Not threading theory and literature through the research text

The sections entitled literature review in research articles and literature review chapters in dissertations and theses sometimes showed a lack of connection to other sections of the research. Dixon and Janks (2010) make the point that as a research project moves through its various phases towards completion, it becomes easier to work out where and how literature should be used:

Some of it provides secondary evidence for a claim; some of it may clarify an idea or can be referenced in passing; some of it provides direction for further research; some of it fundamentally reorganises one’s interpretation of the data; much of the later reading is confirmatory. It also becomes clearer where to fit it into the thesis. Not all of it has to go into the literature review. (p. 62)

They argue that researchers need to understand that the literature included in a completed thesis, dissertation or research article is:

… an account of the ideas that informed the project and that the project speaks back to … It is an articulation of how the work is positioned in the ongoing development of ideas in the field and how the researcher positions herself in the field. (Dixon & Janks 2010, p. 64)

Taking a ‘cookie cutter’ or ‘chunking’ approach to working with literature

Failure to thread the literature through an article, dissertation or thesis in a coherent way is likely to result in what we term a ‘cookie cutter’ or ‘chunking’ approach in which chunks are taken from a text and inserted in the researcher’s article or thesis as a direct quotation or as a paraphrased summary and then presented to the reader without further explanation or mediation. The researcher does not explain why these chunks are important to his or her analysis of data or developing argument, or how they are connected to each other.

While in some of the articles reviewed there was little or no evidence of any relationship among the texts reviewed by the researchers, the research design and the research findings, there were also articles in which pertinent summaries or quotations from literature were threaded through the presentation and analysis of data. See O’Carroll (2010) for a study in which the researcher is careful both to state explicitly the limitations of the study and to use literature in the discussion section to support the argument she is building.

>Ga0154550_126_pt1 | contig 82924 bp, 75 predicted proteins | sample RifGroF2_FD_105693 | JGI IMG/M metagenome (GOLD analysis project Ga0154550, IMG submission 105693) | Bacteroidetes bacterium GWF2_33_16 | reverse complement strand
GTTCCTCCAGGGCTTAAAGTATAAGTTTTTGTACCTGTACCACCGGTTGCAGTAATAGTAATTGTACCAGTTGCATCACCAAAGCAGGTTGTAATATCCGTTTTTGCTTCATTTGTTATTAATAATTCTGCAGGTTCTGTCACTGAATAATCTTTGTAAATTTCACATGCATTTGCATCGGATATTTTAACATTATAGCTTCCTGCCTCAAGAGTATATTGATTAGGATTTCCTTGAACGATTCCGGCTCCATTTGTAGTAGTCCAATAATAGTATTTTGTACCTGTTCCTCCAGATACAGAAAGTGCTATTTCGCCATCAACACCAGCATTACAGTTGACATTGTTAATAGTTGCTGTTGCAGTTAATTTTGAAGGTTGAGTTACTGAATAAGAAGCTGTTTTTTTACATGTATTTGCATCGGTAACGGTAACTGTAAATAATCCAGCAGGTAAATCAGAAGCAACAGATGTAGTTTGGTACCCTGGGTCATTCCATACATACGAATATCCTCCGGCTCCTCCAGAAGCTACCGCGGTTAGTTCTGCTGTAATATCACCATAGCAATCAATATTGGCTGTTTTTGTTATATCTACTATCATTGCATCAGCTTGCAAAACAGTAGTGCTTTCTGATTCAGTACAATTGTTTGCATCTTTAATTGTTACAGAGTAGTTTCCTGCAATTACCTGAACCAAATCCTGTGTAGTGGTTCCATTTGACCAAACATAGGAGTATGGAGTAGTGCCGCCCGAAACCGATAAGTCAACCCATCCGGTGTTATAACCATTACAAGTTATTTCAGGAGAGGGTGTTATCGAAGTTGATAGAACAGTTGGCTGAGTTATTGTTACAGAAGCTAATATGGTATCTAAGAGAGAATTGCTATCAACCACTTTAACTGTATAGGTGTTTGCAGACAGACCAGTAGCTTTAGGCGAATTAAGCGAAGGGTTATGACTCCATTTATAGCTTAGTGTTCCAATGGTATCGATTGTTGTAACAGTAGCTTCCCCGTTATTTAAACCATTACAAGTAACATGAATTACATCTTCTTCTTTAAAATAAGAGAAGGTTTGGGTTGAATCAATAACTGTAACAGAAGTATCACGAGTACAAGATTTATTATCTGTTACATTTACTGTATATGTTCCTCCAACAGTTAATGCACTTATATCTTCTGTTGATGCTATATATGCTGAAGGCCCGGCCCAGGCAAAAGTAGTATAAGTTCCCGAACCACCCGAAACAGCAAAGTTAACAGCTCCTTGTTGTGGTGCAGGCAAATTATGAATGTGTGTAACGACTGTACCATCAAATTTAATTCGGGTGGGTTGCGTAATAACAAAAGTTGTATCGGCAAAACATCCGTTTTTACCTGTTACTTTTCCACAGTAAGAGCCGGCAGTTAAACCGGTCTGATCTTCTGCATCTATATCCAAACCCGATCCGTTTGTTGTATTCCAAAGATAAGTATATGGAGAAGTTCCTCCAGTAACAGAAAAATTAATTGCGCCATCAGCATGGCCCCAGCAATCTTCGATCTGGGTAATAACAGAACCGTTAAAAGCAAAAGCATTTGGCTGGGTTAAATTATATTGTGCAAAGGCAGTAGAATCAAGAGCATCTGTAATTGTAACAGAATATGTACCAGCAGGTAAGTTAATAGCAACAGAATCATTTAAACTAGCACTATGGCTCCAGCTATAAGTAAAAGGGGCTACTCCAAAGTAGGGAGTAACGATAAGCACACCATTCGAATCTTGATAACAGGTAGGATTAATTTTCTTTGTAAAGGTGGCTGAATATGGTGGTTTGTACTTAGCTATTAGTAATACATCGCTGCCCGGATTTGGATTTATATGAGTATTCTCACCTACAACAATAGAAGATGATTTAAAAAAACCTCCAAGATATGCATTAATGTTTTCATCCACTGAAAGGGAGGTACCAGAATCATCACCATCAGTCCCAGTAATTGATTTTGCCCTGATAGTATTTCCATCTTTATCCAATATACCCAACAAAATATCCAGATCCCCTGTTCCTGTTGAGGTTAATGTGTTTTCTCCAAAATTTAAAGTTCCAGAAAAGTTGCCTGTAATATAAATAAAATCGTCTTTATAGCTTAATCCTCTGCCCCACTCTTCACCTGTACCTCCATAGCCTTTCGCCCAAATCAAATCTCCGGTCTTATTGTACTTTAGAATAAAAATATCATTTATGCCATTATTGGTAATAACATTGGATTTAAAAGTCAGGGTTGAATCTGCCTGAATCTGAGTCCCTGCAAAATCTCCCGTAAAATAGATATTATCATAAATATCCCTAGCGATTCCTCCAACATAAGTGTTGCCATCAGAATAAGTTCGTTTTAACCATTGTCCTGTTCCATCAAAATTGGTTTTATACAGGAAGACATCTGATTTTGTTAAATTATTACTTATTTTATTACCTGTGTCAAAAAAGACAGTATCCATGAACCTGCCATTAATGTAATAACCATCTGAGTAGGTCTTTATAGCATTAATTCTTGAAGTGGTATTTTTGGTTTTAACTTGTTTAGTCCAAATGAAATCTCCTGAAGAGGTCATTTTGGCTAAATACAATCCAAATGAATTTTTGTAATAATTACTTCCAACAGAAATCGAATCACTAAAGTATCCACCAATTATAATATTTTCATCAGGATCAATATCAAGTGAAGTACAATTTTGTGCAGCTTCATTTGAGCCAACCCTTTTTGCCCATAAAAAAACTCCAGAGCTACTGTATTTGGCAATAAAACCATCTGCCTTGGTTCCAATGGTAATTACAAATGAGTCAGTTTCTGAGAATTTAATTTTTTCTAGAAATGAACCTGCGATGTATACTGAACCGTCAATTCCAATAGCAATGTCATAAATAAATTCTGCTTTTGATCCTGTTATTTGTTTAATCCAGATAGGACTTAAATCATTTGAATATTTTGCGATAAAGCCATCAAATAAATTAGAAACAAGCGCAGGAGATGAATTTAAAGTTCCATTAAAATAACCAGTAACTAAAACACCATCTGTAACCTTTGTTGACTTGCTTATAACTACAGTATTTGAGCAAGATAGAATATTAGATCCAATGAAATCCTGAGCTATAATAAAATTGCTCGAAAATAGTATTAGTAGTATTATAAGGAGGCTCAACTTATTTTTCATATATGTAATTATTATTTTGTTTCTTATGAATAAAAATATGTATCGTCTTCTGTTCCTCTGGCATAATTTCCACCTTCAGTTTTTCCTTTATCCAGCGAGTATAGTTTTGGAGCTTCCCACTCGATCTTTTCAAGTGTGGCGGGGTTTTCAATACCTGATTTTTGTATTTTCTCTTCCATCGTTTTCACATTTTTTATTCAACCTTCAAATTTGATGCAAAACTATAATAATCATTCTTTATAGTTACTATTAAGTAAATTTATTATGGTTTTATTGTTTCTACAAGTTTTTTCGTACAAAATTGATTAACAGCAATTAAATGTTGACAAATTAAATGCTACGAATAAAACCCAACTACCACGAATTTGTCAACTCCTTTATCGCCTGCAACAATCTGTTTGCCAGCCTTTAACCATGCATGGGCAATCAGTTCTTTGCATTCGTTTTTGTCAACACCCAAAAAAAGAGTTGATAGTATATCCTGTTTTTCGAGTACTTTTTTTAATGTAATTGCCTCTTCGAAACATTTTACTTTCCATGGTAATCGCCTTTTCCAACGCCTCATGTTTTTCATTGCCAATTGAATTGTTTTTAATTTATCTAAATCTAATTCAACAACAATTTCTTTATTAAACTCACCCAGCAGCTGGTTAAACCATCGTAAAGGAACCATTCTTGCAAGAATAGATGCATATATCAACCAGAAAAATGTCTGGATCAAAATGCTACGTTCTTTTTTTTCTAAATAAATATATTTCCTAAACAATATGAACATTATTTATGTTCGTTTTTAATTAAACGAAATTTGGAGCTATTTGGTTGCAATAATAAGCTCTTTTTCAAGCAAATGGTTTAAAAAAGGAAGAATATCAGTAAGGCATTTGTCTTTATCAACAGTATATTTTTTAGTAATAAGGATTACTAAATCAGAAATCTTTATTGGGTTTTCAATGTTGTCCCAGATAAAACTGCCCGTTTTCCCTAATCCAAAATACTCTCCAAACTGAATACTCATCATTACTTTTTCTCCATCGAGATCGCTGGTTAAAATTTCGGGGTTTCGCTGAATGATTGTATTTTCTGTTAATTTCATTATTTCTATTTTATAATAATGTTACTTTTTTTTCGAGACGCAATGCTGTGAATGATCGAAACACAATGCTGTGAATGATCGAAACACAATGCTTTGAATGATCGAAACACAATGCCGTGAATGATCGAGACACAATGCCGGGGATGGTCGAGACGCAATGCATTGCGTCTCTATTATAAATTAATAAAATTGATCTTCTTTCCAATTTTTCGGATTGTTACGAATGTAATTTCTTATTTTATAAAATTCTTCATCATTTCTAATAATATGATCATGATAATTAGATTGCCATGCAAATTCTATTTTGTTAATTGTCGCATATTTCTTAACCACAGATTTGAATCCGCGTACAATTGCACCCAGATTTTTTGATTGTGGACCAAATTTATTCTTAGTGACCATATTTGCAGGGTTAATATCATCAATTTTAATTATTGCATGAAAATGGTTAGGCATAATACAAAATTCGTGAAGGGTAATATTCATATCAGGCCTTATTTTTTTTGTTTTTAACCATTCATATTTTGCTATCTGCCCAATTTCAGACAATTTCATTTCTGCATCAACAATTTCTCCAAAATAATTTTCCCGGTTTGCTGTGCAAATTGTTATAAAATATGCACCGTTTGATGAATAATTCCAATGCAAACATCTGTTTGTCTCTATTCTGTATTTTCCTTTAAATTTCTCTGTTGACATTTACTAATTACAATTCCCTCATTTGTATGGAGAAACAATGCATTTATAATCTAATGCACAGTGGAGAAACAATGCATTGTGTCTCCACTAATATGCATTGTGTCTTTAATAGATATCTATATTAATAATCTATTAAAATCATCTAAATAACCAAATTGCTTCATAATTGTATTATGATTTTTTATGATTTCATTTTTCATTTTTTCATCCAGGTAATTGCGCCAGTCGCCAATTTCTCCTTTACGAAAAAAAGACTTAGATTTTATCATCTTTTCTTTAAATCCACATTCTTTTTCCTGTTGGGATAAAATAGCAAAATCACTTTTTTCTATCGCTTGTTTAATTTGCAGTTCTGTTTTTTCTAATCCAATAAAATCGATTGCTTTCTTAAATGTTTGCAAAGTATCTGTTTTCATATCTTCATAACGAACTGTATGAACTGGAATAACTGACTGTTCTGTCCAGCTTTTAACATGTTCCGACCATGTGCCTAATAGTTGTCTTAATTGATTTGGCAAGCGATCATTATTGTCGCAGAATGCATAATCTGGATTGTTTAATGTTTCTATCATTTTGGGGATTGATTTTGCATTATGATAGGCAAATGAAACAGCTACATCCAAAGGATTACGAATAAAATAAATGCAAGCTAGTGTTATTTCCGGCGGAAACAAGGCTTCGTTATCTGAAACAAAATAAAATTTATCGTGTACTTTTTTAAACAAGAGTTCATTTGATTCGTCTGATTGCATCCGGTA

Not threading the literature through the research writing may suggest a lack of understanding of the important role that specialist knowledge plays in research and the way that knowledge and the framing of knowledge contributes to an ongoing professional conversation within a particular domain of literacy and helps to inform prior, current and subsequent research. Mentors and supervisors of emerging researchers and reviewers of articles should pay more attention to the quality of literature reviews. There are many ways to write a literature review and to use literature in the various chapters of a thesis or sections of an article. What should be kept in mind are the questions why this literature, why this literature at this point in the text, and how do I want to use it?

Lack of research rigour

When preparing the annotated bibliographies, lack of rigour in much of the research reviewed emerged as a major concern. The longest section of this article thus focuses on the various ways in which this lack of rigour manifests in the data set.

Rigour in research refers to qualities of thoroughness, precision, accuracy and paying attention to detail. It also refers to adherence to norms and principles that underpin different approaches to research such as quantitative, qualitative or mixed method approaches. Achieving rigour is challenging for all researchers, but especially for inexperienced researchers and inexperienced supervisors of Master’s and PhD studies.

Failure to provide a detailed audit trail

An important aspect of rigour is providing for a detailed and transparent audit trail (Bassey 1999) which documents each stage of the research process (Gall, Gall & Borg 2007). An audit trail:

… endeavours to give access to others of the evidence which points to the trustworthiness of the study but also enables them to exercise their own creativity in finding alternative interpretations. (Bassey 1999, pp. 61–62)

An audit trail should include a well-thought-out rationale for the study and for the choices of theoretical framework and literature, explicitly stated details of the research site and participants, explanation of the data collection and analysis methods, clear analysis of the data which is informed by the theoretical framework and the literature reviewed, and clear presentation of conclusions (Bassey 1999).

In some of the studies reviewed, gaps in the audit trail included the following:

  • The rationale for the selection of specific research instruments was not explicitly stated.